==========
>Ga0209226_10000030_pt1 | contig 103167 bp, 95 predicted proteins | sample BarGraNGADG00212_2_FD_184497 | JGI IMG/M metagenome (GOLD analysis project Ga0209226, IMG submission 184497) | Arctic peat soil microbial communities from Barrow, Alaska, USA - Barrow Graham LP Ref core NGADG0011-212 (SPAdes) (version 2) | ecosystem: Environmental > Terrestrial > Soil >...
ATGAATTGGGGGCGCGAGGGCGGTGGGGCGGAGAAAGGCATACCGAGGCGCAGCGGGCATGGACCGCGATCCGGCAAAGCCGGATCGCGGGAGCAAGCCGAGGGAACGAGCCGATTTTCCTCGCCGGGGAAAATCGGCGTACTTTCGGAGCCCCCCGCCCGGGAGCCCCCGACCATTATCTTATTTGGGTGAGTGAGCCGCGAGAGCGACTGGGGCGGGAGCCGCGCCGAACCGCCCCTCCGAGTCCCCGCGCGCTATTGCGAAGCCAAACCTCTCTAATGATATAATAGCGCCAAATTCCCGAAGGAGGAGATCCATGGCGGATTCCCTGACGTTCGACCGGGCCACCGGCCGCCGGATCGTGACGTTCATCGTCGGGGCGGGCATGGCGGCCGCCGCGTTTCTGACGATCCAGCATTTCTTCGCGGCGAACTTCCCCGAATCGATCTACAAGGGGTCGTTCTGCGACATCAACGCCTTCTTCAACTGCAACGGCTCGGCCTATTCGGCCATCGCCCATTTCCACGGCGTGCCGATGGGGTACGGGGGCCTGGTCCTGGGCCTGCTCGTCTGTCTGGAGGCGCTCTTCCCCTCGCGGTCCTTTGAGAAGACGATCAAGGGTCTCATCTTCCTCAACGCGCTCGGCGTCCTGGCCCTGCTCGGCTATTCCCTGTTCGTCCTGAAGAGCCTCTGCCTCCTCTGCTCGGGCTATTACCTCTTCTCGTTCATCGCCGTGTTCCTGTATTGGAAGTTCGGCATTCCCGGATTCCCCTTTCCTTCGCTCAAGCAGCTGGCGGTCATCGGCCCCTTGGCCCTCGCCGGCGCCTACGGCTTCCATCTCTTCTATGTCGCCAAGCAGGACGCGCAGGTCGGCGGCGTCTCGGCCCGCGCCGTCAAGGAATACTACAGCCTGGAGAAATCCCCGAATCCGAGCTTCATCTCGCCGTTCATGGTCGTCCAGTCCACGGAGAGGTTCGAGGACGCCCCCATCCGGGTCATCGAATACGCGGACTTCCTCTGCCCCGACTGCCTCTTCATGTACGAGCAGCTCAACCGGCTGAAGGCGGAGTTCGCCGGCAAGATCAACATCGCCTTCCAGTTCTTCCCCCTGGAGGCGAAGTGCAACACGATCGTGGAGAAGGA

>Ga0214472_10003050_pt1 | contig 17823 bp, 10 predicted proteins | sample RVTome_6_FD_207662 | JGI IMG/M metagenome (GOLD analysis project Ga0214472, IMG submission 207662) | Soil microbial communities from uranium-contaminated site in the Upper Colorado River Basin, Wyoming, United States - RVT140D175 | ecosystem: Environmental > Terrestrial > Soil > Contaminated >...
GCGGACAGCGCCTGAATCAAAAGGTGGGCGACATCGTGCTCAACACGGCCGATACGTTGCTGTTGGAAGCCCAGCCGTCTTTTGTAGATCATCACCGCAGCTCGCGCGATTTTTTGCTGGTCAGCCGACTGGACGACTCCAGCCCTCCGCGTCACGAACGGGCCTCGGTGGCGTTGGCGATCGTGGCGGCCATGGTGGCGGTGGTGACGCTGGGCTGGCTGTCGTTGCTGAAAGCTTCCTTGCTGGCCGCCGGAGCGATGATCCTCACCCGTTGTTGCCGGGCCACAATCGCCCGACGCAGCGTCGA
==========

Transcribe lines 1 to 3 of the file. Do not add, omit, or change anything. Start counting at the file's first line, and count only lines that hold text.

>Ga0209226_10000030_pt1 | contig 103167 bp, 95 predicted proteins | sample BarGraNGADG00212_2_FD_184497 | JGI IMG/M metagenome (GOLD analysis project Ga0209226, IMG submission 184497) | Arctic peat soil microbial communities from Barrow, Alaska, USA - Barrow Graham LP Ref core NGADG0011-212 (SPAdes) (version 2) | ecosystem: Environmental > Terrestrial > Soil >...
ATGAATTGGGGGCGCGAGGGCGGTGGGGCGGAGAAAGGCATACCGAGGCGCAGCGGGCATGGACCGCGATCCGGCAAAGCCGGATCGCGGGAGCAAGCCGAGGGAACGAGCCGATTTTCCTCGCCGGGGAAAATCGGCGTACTTTCGGAGCCCCCCGCCCGGGAGCCCCCGACCATTATCTTATTTGGGTGAGTGAGCCGCGAGAGCGACTGGGGCGGGAGCCGCGCCGAACCGCCCCTCCGAGTCCCCGCGCGCTATTGCGAAGCCAAACCTCTCTAATGATATAATAGCGCCAAATTCCCGAAGGAGGAGATCCATGGCGGATTCCCTGACGTTCGACCGGGCCACCGGCCGCCGGATCGTGACGTTCATCGTCGGGGCGGGCATGGCGGCCGCCGCGTTTCTGACGATCCAGCATTTCTTCGCGGCGAACTTCCCCGAATCGATCTACAAGGGGTCGTTCTGCGACATCAACGCCTTCTTCAACTGCAACGGCTCGGCCTATTCGGCCATCGCCCATTTCCACGGCGTGCCGATGGGGTACGGGGGCCTGGTCCTGGGCCTGCTCGTCTGTCTGGAGGCGCTCTTCCCCTCGCGGTCCTTTGAGAAGACGATCAAGGGTCTCATCTTCCTCAACGCGCTCGGCGTCCTGGCCCTGCTCGGCTATTCCCTGTTCGTCCTGAAGAGCCTCTGCCTCCTCTGCTCGGGCTATTACCTCTTCTCGTTCATCGCCGTGTTCCTGTATTGGAAGTTCGGCATTCCCGGATTCCCCTTTCCTTCGCTCAAGCAGCTGGCGGTCATCGGCCCCTTGGCCCTCGCCGGCGCCTACGGCTTCCATCTCTTCTATGTCGCCAAGCAGGACGCGCAGGTCGGCGGCGTCTCGGCCCGCGCCGTCAAGGAATACTACAGCCTGGAGAAATCCCCGAATCCGAGCTTCATCTCGCCGTTCATGGTCGTCCAGTCCACGGAGAGGTTCGAGGACGCCCCCATCCGGGTCATCGAATACGCGGACTTCCTCTGCCCCGACTGCCTCTTCATGTACGAGCAGCTCAACCGGCTGAAGGCGGAGTTCGCCGGCAAGATCAACATCGCCTTCCAGTTCTTCCCCCTGGAGGCGAAGTGCAACACGATCGTGGAGAAGGA

>Ga0214472_10003050_pt1 | contig 17823 bp, 10 predicted proteins | sample RVTome_6_FD_207662 | JGI IMG/M metagenome (GOLD analysis project Ga0214472, IMG submission 207662) | Soil microbial communities from uranium-contaminated site in the Upper Colorado River Basin, Wyoming, United States - RVT140D175 | ecosystem: Environmental > Terrestrial > Soil > Contaminated >...